Feadship unveils the 86m Royale superyacht Future Concept at the Monaco Yacht Show
Feadship has revealed its latest Future Concept at the Monaco Yacht Show, a glass-focussed 86m superyacht design inspired by the new Dutch King Willem-Alexander and his Queen Máxima.
Each year the prestigious yard produces a radical superyacht design for an imagined client. The exercise is intended to, ‘make the boundaries a bit wider for everyone – owners, designers and our own engineers,’ says Tanno Weeder, a senior designer at Feadship. Last year the yard chose Einstein as its client, this year it was the royal couple, to mark the year of the King’s coronation.
The Feadship Royale concept was designed to serve as both a comfortable family home on sea and a state yacht suitable for hosting dignitaries and holding receptions. The yard realised these requirements by reflecting on the personalities of the royal couple, incorporating them into the design.
‘We have a King who is pretty reserved, he’s been brought up knowing he’s going to be king so he has to be careful what he does and does not, and we’ve got a very flamboyant, beautiful queen,’ says Weeder. ‘We had to mix that into our design. In the lower part you can see our King, who is more reserved, a stable base. Our Queen is more transparent, that is realised higher up.’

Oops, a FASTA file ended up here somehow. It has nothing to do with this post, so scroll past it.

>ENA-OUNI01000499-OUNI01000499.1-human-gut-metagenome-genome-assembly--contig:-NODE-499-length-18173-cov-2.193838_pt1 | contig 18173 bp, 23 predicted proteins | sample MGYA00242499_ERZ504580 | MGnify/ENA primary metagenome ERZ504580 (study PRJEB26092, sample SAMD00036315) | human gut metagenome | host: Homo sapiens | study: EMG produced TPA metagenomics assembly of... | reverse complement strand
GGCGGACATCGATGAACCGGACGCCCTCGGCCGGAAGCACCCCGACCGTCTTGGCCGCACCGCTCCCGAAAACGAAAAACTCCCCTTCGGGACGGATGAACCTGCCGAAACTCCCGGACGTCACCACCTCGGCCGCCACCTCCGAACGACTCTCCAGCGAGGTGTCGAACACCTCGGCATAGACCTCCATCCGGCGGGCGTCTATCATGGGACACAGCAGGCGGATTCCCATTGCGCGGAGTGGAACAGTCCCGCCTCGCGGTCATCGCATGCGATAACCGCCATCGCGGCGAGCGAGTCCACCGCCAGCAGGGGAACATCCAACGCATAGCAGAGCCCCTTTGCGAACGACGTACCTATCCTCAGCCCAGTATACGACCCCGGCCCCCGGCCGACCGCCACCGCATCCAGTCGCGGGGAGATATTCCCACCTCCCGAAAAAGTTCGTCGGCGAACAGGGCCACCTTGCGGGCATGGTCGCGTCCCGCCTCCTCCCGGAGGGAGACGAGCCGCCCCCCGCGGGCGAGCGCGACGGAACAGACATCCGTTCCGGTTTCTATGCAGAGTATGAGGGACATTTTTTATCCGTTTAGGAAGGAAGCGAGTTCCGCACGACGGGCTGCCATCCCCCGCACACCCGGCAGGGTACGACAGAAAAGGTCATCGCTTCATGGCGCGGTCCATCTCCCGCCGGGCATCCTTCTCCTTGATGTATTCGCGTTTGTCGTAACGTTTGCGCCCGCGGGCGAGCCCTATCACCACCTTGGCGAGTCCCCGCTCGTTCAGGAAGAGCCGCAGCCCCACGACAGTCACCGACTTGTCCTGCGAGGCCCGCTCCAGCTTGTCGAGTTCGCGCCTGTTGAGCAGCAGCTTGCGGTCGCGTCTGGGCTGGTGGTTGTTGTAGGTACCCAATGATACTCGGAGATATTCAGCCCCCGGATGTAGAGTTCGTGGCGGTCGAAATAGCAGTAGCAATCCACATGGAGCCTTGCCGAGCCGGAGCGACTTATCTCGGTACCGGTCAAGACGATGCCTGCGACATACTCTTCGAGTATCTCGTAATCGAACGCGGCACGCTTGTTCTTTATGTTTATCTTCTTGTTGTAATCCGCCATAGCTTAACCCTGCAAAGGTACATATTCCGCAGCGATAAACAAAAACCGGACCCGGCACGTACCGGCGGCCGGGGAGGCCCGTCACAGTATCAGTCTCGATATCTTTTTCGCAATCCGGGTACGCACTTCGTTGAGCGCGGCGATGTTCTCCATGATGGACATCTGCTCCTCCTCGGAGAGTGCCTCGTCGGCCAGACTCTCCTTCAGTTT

The broad sweep of glass extends diagonally from the aft of the bridge deck to the lower deck at the bow, transparent in certain areas and opaque in others, depending on intended use. Areas focused on official state use include a vast main aft deck and entrance hall, as well as a drive-through tender dock on the lower deck. Once a dignitary’s tender has arrived, the port and starboard doors can be closed to allow them to step on to the adjacent beach club in privacy. It is a far more discreet entrance than arriving at the platform aft of the main deck, especially if a party is in full swing there.
The royal family’s private apartments lie forward on the main deck and feature a central family saloon, with four cabins lying off it. Forward, at the very tip of the bow, is a two storey ‘hide-out’ with wrap around windows. The lower deck part of the hideout is at water level. ‘If dolphins were here it would be spectacular,’ says Weeder.
The design may appear outlandish, but the yard is confident that a full-height glass superstructure is technically possible, now that ovens of the size required to bend giant glass panels are available. The Feadship Royale would be powered by two Rim drive thrusters of 1,500kW each, offering a top speed of 17 knots and a transatlantic range. The design would accommodate five people in the owners’ quarters, eight guests and 22 crew.